New works inflate the fiesta
Park Van Tassell and Sid Cutter aren’t household names to most of us. But to the ballooning community they ring bells like, say, DiMaggio and Jordan. With the 40th Albuquerque International Balloon Festival on the horizon, two books tell how these figures helped develop ballooning in the Duke City—along with insider views into the mechanics, history and evolution of this wildly popular event.
First up, there's Aloft! at the Albuquerque International Balloon Fiesta by Douglas M. Heller. Along the lines of an Idiot's Guide to the Balloon Fiesta, Heller's book concisely breaks down the origins and inner workings of the fest. The 120-page book also has more than a hundred colorful photos, bringing forth some of the event's more inspired aeronautical efforts. Have you, for example, seen the replica balloon of the Abbey of Saint Gall cathedral, first launched in 2002, and its 84-foot tower? It looks like an oversized jumpy castle for wealthy Swedish altar boys. It also speaks to the major heights the sport has reached since its 1783 inception, when a couple of Frenchman propelled a sheep, a duck and a rooster into the air in front of Marie Antoinette at the Court of Versailles. (For the record, one of the primary fuel sources on that first luftballon was horse manure.)
Heller also does a nice job of breaking down the mechanics of the balloons—hot air vs. gas, why gondolas are usually made of wicker materials, why the average balloon costs about $40 grand ... and what to do if you get caught in power cables. He also highlights some of the event's more eccentric activities, such as a tournament that’s basically aerial disc golf and the ever-popular Special Shape Glowdeo, which fills the Albuquerque night sky like some eerie, suspended carnival.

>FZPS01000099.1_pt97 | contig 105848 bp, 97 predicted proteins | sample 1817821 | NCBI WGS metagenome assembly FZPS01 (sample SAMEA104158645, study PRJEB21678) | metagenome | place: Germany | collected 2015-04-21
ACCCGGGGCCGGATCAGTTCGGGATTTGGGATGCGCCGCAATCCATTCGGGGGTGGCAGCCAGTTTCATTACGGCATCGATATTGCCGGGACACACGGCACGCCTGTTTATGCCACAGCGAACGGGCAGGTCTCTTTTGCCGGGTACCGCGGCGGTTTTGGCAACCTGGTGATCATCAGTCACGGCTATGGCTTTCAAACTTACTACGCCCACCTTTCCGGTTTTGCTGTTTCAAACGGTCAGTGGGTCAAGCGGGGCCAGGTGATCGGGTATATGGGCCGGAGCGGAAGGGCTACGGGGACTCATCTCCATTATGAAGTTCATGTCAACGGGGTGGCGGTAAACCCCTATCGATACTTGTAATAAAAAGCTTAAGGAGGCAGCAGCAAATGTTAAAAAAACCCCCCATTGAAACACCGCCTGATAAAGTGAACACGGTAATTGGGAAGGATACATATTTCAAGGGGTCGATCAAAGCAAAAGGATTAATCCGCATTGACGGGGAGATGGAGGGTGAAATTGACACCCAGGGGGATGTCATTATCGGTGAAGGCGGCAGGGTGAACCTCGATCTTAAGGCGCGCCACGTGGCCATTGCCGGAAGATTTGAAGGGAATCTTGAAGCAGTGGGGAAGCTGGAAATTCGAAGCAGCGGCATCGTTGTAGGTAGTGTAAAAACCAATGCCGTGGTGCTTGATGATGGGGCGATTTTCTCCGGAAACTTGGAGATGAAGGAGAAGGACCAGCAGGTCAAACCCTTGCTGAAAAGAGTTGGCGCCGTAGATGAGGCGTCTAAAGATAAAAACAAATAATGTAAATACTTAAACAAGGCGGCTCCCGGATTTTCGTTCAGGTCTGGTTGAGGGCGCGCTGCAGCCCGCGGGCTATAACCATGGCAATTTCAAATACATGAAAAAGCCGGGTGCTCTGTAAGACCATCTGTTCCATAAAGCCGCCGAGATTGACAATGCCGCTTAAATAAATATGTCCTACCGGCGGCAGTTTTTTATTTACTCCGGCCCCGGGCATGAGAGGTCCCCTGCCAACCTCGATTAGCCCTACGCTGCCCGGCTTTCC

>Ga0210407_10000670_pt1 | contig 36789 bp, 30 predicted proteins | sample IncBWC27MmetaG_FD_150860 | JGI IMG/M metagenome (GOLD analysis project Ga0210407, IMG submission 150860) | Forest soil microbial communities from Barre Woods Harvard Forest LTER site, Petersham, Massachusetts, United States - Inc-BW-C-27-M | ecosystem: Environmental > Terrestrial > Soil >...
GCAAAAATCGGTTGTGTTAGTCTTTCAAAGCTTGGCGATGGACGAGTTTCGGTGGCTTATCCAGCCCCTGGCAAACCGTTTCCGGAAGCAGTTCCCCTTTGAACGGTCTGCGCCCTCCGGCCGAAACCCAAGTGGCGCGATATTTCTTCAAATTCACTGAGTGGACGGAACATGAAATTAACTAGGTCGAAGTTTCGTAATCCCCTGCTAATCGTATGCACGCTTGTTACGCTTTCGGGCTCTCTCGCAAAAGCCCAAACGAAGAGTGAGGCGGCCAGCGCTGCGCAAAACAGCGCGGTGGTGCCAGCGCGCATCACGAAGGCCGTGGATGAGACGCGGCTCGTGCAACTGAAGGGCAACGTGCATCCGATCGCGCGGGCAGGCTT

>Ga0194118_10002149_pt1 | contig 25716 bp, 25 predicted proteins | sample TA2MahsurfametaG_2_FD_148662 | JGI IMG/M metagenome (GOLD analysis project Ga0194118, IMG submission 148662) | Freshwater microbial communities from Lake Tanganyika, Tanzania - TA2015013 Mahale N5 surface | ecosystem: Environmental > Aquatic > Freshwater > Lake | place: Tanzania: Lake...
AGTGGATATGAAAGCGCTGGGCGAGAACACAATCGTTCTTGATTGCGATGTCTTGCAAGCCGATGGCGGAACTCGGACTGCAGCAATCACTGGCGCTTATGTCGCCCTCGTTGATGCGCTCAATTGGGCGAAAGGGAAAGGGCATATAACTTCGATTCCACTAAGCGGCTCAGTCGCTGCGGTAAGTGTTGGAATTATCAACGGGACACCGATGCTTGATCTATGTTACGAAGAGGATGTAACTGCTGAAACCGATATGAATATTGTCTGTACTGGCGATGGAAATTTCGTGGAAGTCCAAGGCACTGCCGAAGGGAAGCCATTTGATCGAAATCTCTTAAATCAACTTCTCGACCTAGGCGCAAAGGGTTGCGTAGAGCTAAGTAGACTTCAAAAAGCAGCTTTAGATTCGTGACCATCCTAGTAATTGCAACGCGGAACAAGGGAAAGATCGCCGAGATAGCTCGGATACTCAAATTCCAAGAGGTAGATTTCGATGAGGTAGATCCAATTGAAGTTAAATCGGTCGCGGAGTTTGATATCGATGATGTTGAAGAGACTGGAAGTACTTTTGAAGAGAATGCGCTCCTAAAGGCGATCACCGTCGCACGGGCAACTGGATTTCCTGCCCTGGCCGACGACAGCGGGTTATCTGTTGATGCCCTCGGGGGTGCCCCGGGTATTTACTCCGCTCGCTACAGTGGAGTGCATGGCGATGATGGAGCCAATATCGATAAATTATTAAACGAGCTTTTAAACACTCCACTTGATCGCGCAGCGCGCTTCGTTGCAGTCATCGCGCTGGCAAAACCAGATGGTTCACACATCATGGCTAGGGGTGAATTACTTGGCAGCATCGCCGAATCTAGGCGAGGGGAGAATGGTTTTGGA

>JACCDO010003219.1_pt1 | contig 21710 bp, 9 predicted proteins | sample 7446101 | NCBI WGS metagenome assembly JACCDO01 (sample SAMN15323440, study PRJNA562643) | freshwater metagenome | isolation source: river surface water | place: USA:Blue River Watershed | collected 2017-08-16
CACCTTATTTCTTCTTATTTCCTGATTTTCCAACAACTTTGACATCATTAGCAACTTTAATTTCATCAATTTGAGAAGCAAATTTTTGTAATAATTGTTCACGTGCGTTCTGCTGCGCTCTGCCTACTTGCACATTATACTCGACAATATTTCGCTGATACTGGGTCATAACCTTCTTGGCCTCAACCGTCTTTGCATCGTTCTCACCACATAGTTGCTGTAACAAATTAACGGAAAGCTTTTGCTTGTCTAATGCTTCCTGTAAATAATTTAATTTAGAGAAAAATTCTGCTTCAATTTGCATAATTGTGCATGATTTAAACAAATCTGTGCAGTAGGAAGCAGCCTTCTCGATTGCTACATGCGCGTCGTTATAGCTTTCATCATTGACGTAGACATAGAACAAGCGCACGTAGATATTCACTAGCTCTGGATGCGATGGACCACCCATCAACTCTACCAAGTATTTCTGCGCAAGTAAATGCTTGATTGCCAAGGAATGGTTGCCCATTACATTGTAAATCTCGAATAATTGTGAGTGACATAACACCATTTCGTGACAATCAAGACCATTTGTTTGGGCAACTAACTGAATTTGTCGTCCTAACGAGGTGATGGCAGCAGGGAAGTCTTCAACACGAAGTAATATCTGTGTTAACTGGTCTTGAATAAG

Heller's book includes an intro from Gov. Susana Martinez. But if you ask me, it's just a bunch of hot air.
It speaks to the major heights the sport has reached since its 1783 inception, when a couple of Frenchman propelled a sheep, a duck and a rooster into the air in front of Marie Antoinette at the Court of Versailles.
More of a historical scholarly account, The World Comes to Albuquerque tells of the humble beginnings of ballooning in Albuquerque, which started with a Fourth of July spectacular staged by Prof. Park Van Tassel in 1882. Launching from Second Street and Central, Van Tassel's vessel—fueled by a dated mixture of hydrogen, methane and carbon dioxide—was touted vociferously in the local media. "Albuquerque is to have an attraction that will throw everything else into the shade," wrote one paper. While the first launch had its complications (the vessel couldn't fully inflate and the first sandbag Van Tassel dropped hit a bystander, who sued for damages), it was the beginning of a local phenomenon that would eventually draw more than 20 countries on a yearly basis.
Aside from an in-depth history of ballooning, The World Comes to Albuquerque shares some colorful asides—like the guy who got eaten by sharks after a failed mission in Hawaii. Some of those tales come from Balloon Fiesta founder Sid Cutter, who died in May. The fest expanded from a lowly 13 balloons its first year to 138 balloonists representing 13 countries in its second, thanks to Cutter’s visionary World Hot Air Balloon Championship. From there, the fiesta set a Guinness World Record in 2000 by flying more than 1,000 balloons, which led to restrictions on how many participants can be involved in each year's nine-day ceremonies. This year’s fest will feature more than 600 balloons.
The World Comes to Albuquerque is also chock-full of photos, including images of that maiden voyage made by Van Tassel, as well as posters from the inaugural 1972 fiesta.
Depending on whether you're looking for a layman's guide to the fest or an involved account of its past, you can take your pick between works that pay tribute to Albuquerque's loftiest tradition. And of course, both volumes provide pictures of KOB-4 weatherman Steve Stucker in his wonderfully ridiculous Balloon Fiesta pin collection ensemble.
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